(Staying) Alive in the Superunknown of “The Long Dark”

Concept art from "The Long Dark" courtesy of Hinterland Games

Concept art from “The Long Dark” courtesy of Hinterland Games

Last week, I listed all of the potential reasons to fall in gaming love with The Long Dark from indie company Hinterland Games. One of my main reasons was the developers’ approach to gameplay and their decision to make combat situations rare.

The majority of the games I play, and have played, are rather combat-centric. It’s how players get to “do stuff” in the game, after all. The gameplay is all action, interrupted by brief bouts of conversation or mission updates. Everything else is fluff. They’re all about advancing your character through the layers of lore, story, and mechanics like a torpedo, getting you from the main menu to the action— in the form of combat— as soon as possible.

As my husband once said so eloquently, “Enough talky-talky. When can we kill stuff?” And, be honest: How many of you truly read the quest text or listen to the quest-giver?

Look at your typical raid in an MMO like World of Warcraft. Even the stuff we kill in between bosses is called “trash.” And, yes, there are players who still complain about “too much trash” in raids. We’re so focused on the strategy, our gear, the upgrades to our gear, optimizing our abilities, rotations, and loadouts— it’s all about maximizing our virtual lethality and effectiveness against an enemy.

Oh, well do I remember the days of crunching numbers in an optimization calculator and changing gems and enchants to make sure I did the best DPS.

So, what happens when the tables are turned? When your biggest enemy changes from moment to moment, and is oftentimes intangible? When you can’t solve all of your problems with a bullet? What happens when your proverbial carrot-on-a-stick is just making sure you have enough to get through the night?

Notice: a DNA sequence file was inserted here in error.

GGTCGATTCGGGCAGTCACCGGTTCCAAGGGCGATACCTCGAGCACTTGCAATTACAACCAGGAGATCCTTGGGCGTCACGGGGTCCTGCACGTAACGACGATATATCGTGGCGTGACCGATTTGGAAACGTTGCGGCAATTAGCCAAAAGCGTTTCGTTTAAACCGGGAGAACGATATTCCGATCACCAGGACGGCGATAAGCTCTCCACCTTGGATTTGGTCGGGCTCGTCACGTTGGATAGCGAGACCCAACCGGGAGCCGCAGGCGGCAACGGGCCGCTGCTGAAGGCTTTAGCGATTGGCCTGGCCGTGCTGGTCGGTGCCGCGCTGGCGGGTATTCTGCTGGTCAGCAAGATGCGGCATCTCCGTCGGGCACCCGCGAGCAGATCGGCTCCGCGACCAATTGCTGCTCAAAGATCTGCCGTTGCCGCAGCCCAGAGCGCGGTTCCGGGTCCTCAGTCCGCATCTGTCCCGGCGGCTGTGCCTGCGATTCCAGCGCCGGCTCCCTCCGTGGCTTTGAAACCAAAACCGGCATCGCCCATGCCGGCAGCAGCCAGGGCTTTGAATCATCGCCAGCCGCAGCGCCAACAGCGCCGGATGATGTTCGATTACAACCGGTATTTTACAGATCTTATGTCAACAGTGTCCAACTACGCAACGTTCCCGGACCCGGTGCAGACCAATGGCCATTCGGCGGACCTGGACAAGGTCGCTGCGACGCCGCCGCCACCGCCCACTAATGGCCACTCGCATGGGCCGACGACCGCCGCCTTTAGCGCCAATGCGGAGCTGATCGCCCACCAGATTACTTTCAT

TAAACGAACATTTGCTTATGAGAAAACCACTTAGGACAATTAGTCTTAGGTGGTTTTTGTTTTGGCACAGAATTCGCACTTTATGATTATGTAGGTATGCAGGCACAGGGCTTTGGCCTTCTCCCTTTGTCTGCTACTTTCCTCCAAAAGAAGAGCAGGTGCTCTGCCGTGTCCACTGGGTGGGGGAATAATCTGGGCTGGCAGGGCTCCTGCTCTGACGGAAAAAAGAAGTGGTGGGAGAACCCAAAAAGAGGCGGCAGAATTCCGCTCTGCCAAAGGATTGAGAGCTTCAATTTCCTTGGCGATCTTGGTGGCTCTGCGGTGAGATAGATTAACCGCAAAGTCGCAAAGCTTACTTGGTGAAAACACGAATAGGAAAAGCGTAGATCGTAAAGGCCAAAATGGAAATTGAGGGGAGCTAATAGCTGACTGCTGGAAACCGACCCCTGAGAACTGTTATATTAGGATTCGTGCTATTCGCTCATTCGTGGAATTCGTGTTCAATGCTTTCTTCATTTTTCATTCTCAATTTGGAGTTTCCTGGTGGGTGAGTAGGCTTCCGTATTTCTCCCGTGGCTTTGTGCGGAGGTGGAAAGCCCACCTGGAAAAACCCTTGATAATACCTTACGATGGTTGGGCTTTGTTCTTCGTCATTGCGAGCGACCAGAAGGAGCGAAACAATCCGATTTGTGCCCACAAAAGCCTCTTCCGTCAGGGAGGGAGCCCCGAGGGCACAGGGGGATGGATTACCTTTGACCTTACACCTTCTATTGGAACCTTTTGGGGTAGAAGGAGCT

Raphael van Lierop, Creative Director of Hinterland Games

Raphael van Lierop, Creative Director of Hinterland Games

I got a chance to field some questions about the gameplay of The Long Dark with creative director of Hinterland Games, Raphael van Lierop. My curiosity got the better of me and I just had to ask him, “Why go with a ‘combat is rare’ gameplay model?”

“When the core of your experience is shooting, it becomes very difficult to expand beyond situations that don’t involve shooting, or can’t be solved by shooting someone,” Raphael says. “We always knew that The Long Dark needed to be about survival in its purest sense. Not avoiding bullets as much as facing the struggles of day to day survival within an environment that, frankly, is neutral to your existence. And then putting the onus on the player to learn to read the information we put into the game world, and to learn how to manipulate the game systems to survive.”